Few brands conjure such a direct mental connection with DJ gear, turntables in particular, as Technics. Thus, the brand’s DJ headphones are bound to enjoy a certain level of popularity alongside its other music gear. Thankfully, the RP-DH1250 also happens to provide high quality audio performance in a sturdy, comfortable design. At $269.99 (list), it feels overpriced compared with the competition, but it does not disappoint on any other fronts.
Before we continue, if you’ve seen a remarkably similar Technics pair called the RP-DH1200 out there, this pair is identical. Save for the extra phone-controls cable included with the RP-DH1250 and the model number printed on the earcup, it’s merely been re-branded. So, minus the cable detail, consider this a review of both models, which are both floating around out there.
In the dictionary under “DJ Headphones,” there should be an image of the RP-DH1250. Its thick, padded headband and classic black-and-metallic styling features earcups that offer a subtle tip-of-the-hat to the familiar design of Technic’s flagship product: The DJ turntable. Usually, huge logos turn me off, but the massive Technics logo printed across the top of the headband looks so iconic and cool, almost synonomous with DJ turntables themselves.
Technics also gets things right from a functionality standpoint. The headphones are not as plush-feeling as, say, the Numark Electrowave, but they are every bit as sturdy, stable, and comfortable. These won’t fall off your head if you move forward or backward quickly, which is not necessarily the case with all DJ pairs we’ve tested recently, like the Pioneer HDJ-1500.
The earcups here are flip-away, so you can easily free an ear up. The headband is also quite flexible, so you can flip-away and swivel the earcup forward with ease, as well.
The cable is detachable and locks into place at the base of the left earcup. Two cables are included with the RP-DH1250: One with an inline microphone and remote for mobile devices, and one coiled option for DJ gigs. Each cable terminates in a 3.5mm connection, but a ¼-inch screw-on adapter is included.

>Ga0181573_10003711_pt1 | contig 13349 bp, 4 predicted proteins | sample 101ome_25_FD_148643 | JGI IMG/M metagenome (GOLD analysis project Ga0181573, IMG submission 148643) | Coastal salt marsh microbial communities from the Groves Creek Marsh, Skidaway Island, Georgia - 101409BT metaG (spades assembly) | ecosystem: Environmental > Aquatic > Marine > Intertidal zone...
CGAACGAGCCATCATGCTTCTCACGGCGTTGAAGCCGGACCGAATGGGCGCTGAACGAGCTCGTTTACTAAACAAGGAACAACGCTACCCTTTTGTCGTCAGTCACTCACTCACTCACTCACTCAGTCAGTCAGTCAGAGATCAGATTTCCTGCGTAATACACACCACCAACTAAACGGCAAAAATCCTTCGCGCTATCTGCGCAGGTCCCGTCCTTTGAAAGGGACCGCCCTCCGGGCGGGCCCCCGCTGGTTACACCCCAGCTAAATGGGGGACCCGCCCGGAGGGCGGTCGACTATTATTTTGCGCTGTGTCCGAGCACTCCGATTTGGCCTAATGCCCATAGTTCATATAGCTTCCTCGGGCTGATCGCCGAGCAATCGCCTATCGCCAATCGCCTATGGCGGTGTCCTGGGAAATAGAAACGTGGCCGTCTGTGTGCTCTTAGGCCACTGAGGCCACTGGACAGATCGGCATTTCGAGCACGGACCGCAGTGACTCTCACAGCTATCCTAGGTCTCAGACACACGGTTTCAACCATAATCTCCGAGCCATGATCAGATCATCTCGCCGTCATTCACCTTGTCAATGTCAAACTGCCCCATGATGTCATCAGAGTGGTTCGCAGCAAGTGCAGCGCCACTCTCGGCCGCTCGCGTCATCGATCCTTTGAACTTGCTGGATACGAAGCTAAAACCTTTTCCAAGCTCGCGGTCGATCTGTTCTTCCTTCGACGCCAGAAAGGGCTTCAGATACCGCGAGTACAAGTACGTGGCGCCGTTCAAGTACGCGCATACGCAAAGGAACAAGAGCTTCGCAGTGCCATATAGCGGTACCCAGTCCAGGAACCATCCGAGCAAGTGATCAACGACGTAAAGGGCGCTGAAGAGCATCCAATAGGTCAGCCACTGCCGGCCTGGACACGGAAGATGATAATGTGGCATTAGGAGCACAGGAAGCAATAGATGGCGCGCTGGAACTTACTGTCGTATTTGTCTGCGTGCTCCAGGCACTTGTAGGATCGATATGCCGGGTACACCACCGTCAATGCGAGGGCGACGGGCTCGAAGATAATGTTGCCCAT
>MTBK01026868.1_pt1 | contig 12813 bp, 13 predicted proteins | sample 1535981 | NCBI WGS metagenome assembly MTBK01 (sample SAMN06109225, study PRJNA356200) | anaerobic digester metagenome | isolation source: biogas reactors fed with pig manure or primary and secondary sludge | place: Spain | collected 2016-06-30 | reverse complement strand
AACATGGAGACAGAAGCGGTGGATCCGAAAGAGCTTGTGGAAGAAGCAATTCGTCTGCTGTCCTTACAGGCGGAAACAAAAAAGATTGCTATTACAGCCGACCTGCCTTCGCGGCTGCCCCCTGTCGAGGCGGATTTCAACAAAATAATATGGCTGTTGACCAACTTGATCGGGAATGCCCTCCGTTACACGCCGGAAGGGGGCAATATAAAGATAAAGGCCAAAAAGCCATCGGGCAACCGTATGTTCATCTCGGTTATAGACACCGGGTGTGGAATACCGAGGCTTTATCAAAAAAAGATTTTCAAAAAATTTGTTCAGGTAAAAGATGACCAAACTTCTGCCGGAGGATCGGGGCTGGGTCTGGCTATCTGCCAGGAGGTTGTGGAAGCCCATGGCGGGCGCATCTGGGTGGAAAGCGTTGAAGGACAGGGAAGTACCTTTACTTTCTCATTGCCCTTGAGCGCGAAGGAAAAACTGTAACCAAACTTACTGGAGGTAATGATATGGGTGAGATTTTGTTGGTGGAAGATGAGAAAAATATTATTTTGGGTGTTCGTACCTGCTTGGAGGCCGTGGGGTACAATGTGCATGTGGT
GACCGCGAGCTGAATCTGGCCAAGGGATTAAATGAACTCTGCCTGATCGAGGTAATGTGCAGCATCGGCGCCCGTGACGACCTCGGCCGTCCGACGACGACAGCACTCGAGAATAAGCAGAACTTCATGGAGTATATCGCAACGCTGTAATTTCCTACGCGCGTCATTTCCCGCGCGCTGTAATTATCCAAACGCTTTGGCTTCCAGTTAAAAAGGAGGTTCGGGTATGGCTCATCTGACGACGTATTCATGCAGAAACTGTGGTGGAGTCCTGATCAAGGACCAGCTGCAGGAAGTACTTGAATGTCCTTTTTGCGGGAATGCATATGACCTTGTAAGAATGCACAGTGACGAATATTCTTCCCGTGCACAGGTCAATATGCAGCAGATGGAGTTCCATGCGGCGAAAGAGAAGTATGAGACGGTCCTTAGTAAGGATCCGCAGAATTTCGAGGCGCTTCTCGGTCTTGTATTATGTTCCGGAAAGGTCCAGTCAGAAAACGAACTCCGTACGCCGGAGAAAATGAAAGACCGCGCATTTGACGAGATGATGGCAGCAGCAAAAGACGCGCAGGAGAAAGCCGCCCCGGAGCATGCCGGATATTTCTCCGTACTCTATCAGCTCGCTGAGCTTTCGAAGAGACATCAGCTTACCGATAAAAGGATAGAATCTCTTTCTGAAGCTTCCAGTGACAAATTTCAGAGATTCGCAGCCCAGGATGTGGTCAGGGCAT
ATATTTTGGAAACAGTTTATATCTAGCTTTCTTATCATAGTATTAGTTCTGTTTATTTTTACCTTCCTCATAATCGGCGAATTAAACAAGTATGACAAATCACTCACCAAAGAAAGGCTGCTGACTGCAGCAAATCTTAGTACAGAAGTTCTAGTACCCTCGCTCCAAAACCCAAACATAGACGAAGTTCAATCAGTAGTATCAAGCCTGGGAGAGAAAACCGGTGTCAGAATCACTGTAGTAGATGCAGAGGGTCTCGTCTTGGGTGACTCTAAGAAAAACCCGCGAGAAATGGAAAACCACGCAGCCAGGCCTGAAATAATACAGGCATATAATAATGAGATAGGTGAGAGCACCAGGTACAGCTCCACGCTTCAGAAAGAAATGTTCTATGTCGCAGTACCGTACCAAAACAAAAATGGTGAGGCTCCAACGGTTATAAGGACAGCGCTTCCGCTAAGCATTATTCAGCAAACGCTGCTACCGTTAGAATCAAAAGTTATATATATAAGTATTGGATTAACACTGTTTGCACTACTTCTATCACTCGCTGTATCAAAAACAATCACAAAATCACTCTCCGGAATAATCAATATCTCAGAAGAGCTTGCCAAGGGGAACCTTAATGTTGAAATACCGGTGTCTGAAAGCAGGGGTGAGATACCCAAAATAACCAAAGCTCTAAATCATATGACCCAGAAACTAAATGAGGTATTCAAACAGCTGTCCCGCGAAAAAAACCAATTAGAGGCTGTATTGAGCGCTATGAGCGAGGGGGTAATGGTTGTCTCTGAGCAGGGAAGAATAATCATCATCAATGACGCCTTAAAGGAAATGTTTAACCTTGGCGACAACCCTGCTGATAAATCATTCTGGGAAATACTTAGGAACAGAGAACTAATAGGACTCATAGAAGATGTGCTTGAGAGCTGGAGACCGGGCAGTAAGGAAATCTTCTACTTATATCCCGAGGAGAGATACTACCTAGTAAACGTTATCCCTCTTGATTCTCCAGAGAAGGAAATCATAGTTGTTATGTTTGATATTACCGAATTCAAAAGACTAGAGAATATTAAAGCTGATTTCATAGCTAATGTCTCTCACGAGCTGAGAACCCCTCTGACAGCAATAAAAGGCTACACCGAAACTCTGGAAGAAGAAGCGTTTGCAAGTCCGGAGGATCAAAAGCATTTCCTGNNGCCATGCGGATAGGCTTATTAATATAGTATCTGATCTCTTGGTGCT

As previously mentioned, Panasonic, which owns Technics, explained that the new mobile device-friendly cable is essentially the only difference between the RP-DH1250 and the previously released RP-DH1200.
At top volumes, the RP-DH1250 reproduces deep bass frequencies without any distortion—pretty much essential for a good pair of DJ headphones. The Knife’s “Silent Shout” has some serious sub-bass content, but even with the volume maxed out, the RP-DH1250 provided a clean signal with plenty of deep bass presence.
Its overall frequency response is pleasant as well, with nice attention to low- and high-mids in addition to the bass realm. Comparing the RP-DH1250 with the Numark Electrowave and Pioneer HDJ-1500, two less expensive models, it seems a bit less bright—there’s less high frequency shimmer and crackle on guitars, high-range strings, and percussion. In no way, however, is the sound signature dull; It’s just a bit less sculpted in the high-mids and highs than the other two pairs.
On instrumental music, like John Adams’ “The Chairman Dances,” lower register strings and percussion receive a nice bit of boost—nothing overwhelming, just enough to add a bit of resoance to the bottom end of the mix. Higher register strings and percussion sit well in the mix, with the attack of woodblock hits still very defined—just perhaps less in the forefront than on the other two pairs.
On pop music, the RP-DH1250 conveys vocals with clarity, and the attack of beats is still crisp and clear—again, its response is not dull, just less bright than some of its competition. On Jay-Z and Kanye West’s “No Church in the Wild,” there is still plenty of edge on the attack of the kick drum loop, for instance, which stands out far more than the song’s substantial sub-bass synth content. Vocals on this track, as well as on rock, pop, and R&B tracks, come across crisply and clearly. So while there are pairs with more brightness to them, you would never describe the RP-DH1250 as muddy.
Whether you want a bit more brigtness and edge is a matter of personal preference. I actually gravitate to a little more treble edge, particularly when dealing with headphones that boost the bass—I like the added definition. So while I might choose the Numark Electrowave over the Technics from a sonic standpoint—it’s nearly a toss-up. The Numark pair is far less expensive, however, so that makes it a bit of a steal in comparison, even if its styling looks a little goofy in comparison with the cool RP-DH1250.
Despite good looks and solid performance, the big negative here price—that there are DJ headphones in the sub-$200 that can hang with the RP-DH1250 tells me Technics and Panasonic are asking for too much. The Pioneer HDJ-1250 is no slouch in the audio performance department, either, but it is not nearly as comfortable as our Editors’ Choice, the Numark Electrowave, or the RP-DH1250. Compared with the more expensive Beats Pro by Dr. Dre , the RP-DH1250 has fewer bells and whistles, and less intense bass, but some listeners will prefer its less sculpted sound signature. If all of these options are out of your budget, consider the capable, affordable Shure SRH550DJ .
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